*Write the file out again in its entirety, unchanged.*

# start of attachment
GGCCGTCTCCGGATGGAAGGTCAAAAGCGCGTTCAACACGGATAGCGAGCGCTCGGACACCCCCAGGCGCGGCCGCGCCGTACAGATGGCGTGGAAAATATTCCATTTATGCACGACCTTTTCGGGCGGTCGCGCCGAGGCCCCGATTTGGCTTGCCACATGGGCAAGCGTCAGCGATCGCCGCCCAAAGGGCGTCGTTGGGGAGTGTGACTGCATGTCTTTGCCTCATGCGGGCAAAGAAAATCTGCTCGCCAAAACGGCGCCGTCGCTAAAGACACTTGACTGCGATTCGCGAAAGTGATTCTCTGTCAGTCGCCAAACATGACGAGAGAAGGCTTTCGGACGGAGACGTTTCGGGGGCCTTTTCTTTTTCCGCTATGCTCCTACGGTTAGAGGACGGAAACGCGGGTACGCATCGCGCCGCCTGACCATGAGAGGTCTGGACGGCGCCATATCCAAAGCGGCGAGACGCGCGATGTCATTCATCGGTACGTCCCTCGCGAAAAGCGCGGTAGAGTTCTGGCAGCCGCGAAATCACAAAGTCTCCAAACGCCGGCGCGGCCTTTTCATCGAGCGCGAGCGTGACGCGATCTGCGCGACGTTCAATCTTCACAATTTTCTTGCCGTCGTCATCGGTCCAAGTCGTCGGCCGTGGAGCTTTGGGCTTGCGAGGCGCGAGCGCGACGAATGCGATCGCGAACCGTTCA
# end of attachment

GGCCGTCTCCGGATGGAAGGTCAAAAGCGCGTTCAACACGGATAGCGAGCGCTCGGACACCCCCAGGCGCGGCCGCGCCGTACAGATGGCGTGGAAAATATTCCATTTATGCACGACCTTTTCGGGCGGTCGCGCCGAGGCCCCGATTTGGCTTGCCACATGGGCAAGCGTCAGCGATCGCCGCCCAAAGGGCGTCGTTGGGGAGTGTGACTGCATGTCTTTGCCTCATGCGGGCAAAGAAAATCTGCTCGCCAAAACGGCGCCGTCGCTAAAGACACTTGACTGCGATTCGCGAAAGTGATTCTCTGTCAGTCGCCAAACATGACGAGAGAAGGCTTTCGGACGGAGACGTTTCGGGGGCCTTTTCTTTTTCCGCTATGCTCCTACGGTTAGAGGACGGAAACGCGGGTACGCATCGCGCCGCCTGACCATGAGAGGTCTGGACGGCGCCATATCCAAAGCGGCGAGACGCGCGATGTCATTCATCGGTACGTCCCTCGCGAAAAGCGCGGTAGAGTTCTGGCAGCCGCGAAATCACAAAGTCTCCAAACGCCGGCGCGGCCTTTTCATCGAGCGCGAGCGTGACGCGATCTGCGCGACGTTCAATCTTCACAATTTTCTTGCCGTCGTCATCGGTCCAAGTCGTCGGCCGTGGAGCTTTGGGCTTGCGAGGCGCGAGCGCGACGAATGCGATCGCGAACCGTTCA